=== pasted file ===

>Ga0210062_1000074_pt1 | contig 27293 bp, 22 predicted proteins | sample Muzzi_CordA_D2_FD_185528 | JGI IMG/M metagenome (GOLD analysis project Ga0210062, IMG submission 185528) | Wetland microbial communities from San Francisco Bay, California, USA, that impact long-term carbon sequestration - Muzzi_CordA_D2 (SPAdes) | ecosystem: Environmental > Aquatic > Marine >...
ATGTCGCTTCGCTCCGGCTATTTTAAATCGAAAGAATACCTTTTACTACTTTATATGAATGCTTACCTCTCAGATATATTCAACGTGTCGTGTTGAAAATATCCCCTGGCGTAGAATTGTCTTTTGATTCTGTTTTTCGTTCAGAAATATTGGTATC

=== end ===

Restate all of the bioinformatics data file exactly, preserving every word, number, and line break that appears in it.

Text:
>Ga0210062_1000074_pt1 | contig 27293 bp, 22 predicted proteins | sample Muzzi_CordA_D2_FD_185528 | JGI IMG/M metagenome (GOLD analysis project Ga0210062, IMG submission 185528) | Wetland microbial communities from San Francisco Bay, California, USA, that impact long-term carbon sequestration - Muzzi_CordA_D2 (SPAdes) | ecosystem: Environmental > Aquatic > Marine >...
ATGTCGCTTCGCTCCGGCTATTTTAAATCGAAAGAATACCTTTTACTACTTTATATGAATGCTTACCTCTCAGATATATTCAACGTGTCGTGTTGAAAATATCCCCTGGCGTAGAATTGTCTTTTGATTCTGTTTTTCGTTCAGAAATATTGGTATC